Discover more from Banking on the Market
Macro Take: Is the Consumer Really "Strong"?
What the consumer really looks like as we head into a recession
“The Consumer is Strong” seems to have become the mantra for a while in the media, social or otherwise.
We have the Fed saying it, we have so-called experts saying and of course we have an unlimited number of opinion pieces saying it.
Brian Moynihan (Bank of America’s CEO) suggests that “the consumer is in a very strong position” because they have plenty of room to borrow. Mr. Moynihan is a solid CEO but it makes me wonder if his statement actually benefits the bank or the consumer. We probably already know the answer to that.
But, the tide is gradually changing and there are cracks under the surface that are beginning to show.
Jamie Dimon recently made a great argument of this, saying that the US economy did not experience a normal recovery. And, he’s obviously right. What we had was an artificial forced recovery that was fueled by cheap credit and stimulus checks - essentially monetary and fiscal policy.
The consumer seems to be strong because of these artificial levels of stimulus in the economy. People are still spending and this gives us the false impression that the consumer is strong. But, let’s have a look at whether this is really the case.
Where are the Cracks?
Wages seem to be on the rise and this is not unnatural. Cost of living adjustments are being made, as the level of inflation remains high. But, wages adjusted for inflation, i.e., real wages are still negative. This is clearly a case of inflation increasing faster than wage increases.
While we’ve seen some improvement as of April’s data, people’s purchasing power is still being eroded. According to the last PCE data in May, real disposable personal income was down 6.2% year-over-year, marking the fifth straight decline. Coupled with other factors in the economy, this can keep the consumer weak for much longer.
Household Deposits and Savings
Household deposits still remain at a significantly high level. While this is good news, this is not the only news. When taken into context with personal consumption, debt and savings levels, the picture starts to look less rosy.
The last published data shows the personal savings rate dip to 4.4% in April 2022. The last time this happened was in 2008-2009, during the Great Financial Crisis.
We’re seeing people dip into savings, to counter price increases coming from inflation. People still want to spend. Personal Spending data was up in April by 0.9% partly because people still want to spend on services to experience the re-opening.
So people are using savings to spend. But, that’s not all they’re using.
Household debt balances have progressively increased. We were of the notion that the consumer is spending from stimulus checks, investments, cash and even savings. But look what we have here… the debt balance has gone up. ⬇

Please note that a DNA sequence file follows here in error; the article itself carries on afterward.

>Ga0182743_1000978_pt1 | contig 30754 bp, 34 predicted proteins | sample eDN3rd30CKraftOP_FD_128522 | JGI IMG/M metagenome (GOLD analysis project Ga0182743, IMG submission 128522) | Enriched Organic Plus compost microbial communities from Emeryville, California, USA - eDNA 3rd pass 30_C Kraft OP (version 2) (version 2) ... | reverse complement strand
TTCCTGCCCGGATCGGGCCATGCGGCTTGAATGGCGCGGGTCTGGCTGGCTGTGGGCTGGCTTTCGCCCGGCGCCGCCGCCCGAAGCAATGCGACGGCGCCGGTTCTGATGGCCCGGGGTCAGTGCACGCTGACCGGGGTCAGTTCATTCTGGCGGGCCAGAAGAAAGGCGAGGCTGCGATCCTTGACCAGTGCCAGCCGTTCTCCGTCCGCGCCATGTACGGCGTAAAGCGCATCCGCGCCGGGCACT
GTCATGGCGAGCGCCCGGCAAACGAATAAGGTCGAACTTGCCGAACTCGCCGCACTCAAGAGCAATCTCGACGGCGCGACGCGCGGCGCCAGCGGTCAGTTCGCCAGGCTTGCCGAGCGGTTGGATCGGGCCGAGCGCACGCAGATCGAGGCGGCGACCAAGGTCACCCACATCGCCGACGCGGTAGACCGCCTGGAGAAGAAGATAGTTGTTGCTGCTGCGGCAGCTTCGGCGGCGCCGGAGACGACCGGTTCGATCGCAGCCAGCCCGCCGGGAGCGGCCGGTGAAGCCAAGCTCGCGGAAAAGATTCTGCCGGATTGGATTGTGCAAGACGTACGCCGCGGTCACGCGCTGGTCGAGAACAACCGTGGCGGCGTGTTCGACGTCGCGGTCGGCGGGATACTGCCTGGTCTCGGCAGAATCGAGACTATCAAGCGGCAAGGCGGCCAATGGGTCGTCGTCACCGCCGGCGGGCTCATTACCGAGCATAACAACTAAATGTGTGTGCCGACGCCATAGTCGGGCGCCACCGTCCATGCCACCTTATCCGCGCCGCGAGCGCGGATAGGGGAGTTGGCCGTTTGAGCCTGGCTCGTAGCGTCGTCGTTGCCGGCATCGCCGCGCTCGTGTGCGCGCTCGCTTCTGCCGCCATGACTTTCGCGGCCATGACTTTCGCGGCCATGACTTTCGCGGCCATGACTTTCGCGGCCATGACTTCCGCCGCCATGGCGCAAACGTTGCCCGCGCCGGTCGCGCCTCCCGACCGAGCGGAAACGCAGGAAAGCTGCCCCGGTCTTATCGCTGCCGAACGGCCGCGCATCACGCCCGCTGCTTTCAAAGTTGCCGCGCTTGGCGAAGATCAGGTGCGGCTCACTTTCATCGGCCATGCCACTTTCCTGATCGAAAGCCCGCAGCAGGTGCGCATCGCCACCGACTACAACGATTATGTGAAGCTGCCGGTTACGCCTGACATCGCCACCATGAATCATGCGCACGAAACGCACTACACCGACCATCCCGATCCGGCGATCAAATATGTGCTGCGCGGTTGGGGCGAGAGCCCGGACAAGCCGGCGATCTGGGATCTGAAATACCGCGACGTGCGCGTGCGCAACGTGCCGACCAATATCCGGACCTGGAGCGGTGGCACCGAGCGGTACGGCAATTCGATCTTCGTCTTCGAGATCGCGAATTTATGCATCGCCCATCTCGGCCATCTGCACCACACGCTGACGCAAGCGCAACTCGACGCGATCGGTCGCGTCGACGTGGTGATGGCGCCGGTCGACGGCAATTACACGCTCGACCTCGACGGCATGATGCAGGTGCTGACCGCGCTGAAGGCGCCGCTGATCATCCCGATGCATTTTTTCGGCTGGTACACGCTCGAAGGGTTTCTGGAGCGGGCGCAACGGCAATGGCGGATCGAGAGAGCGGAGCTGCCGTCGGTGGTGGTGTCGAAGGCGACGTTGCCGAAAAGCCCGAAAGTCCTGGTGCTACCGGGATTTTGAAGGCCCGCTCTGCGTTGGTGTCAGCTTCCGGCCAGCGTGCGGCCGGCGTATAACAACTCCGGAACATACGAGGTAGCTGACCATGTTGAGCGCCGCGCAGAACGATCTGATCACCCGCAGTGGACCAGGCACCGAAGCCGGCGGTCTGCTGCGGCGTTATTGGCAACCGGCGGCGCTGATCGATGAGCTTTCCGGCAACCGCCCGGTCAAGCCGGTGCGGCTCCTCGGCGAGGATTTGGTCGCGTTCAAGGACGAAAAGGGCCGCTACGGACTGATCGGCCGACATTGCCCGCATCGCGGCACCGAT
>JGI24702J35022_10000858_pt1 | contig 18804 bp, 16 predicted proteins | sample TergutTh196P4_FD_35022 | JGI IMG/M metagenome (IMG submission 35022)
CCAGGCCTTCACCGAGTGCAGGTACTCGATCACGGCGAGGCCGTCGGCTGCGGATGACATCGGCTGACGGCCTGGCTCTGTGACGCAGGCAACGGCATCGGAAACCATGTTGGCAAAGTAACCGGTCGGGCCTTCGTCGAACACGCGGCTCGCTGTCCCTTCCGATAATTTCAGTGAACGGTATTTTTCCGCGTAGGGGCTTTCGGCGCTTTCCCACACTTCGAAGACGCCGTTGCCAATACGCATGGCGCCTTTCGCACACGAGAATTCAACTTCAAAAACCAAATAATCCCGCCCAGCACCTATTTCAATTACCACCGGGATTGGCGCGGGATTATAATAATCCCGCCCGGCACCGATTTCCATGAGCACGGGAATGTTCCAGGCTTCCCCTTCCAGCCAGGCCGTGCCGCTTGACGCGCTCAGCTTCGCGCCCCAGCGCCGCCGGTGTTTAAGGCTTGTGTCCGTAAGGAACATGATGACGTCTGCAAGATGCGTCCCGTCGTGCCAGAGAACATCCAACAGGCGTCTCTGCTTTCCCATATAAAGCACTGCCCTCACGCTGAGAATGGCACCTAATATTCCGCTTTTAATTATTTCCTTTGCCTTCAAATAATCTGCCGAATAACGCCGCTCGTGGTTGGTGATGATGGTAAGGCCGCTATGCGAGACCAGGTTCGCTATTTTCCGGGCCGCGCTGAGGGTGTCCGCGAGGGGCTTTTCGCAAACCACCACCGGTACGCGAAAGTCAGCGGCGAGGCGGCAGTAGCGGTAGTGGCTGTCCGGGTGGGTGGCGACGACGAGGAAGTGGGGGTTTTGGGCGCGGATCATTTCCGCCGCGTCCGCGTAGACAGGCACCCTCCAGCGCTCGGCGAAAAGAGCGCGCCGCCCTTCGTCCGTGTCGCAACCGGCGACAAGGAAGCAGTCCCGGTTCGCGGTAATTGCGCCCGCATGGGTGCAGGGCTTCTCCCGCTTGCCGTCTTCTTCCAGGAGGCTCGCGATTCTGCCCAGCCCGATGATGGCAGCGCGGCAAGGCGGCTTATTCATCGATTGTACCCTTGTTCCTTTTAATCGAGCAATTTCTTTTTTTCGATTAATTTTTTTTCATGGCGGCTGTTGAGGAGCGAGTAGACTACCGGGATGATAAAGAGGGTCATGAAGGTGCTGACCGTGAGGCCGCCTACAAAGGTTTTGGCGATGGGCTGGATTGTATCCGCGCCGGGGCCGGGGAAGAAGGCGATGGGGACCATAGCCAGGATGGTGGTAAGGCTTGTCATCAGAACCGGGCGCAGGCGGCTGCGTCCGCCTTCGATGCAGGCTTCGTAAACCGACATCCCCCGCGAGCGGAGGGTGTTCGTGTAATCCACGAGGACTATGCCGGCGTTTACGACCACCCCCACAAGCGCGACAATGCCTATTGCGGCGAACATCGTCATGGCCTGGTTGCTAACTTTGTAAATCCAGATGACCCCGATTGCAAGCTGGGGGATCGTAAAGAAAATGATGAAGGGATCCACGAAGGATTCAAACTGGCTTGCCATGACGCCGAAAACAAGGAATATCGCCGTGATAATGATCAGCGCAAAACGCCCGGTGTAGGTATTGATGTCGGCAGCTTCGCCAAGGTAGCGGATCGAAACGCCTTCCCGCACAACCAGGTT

Credit Cards: Credit cards are scary. They are the first to be used and they are the first to become delinquent. People will default on Credit Card debt more easily than other kinds of debt. Credit Cards also carry exorbitantly high levels of interest rates. With the Fed raising rates, I can only see this as imminent disaster.
The flows into serious delinquency still remain at acceptable levels but, data from Credit Card companies suggest there is an increase and their data is more current.
Mortgage Payments: Mortgage balances rose by $250 billion in the first quarter of 2022 and stood at $11.18 trillion at the end of March. But, the chart below alarmed me. I looked at these stats for my recent appearance on the Futures Radio show with Anthony Crudele, and what I found actually surprised me. Last quarter, this chart looked pretty much okay.
Now, we see the level of “current” mortgage payments coming down (green line) while late payments on mortgages (red line) going up. This is a cause for concern because people usually want to pay their mortgages so they don’t lose their house.
This could however, also be a result of the second mortgages that people have taken out for vacation / second homes. Regardless, it doesn’t bode well for the housing market.
What the Changing Tide Brings
Margins coming down
We talk about companies having pricing power and being able to pass on the cost of inflation and supply chain price increases. But, let’s consider this: With no more stimulus checks in the economy, and the consumer clearly weakening, how much can companies even raise prices.
Cost of living adjustments can only go so far
As we said, cost of living adjustments are being made. While this also leads to a potential situation of a wage spiral, effectively exacerbating inflation, it can also have the opposite effect of companies cutting workers. This is exactly what we’re seeing play out at the moment and the unemployment level will start to rise.
Things are not as great as they seem and this can only lead to a more difficult situation when a recession does hit. It’s not a matter of if, but rather a matter of when.
We need to look at companies through this lens. If companies like Target are lowering their margin projections, we really need to think twice about what will happen with other companies who are not so resilient and have even less pricing power.
We’re in for some trying times and we’re probably yet to see the market bottom.
Ayesha Tariq, CFA
There’s always a story behind the numbers
None of the above is Investment Advice. I may or may not have positions in any of the stocks mentioned.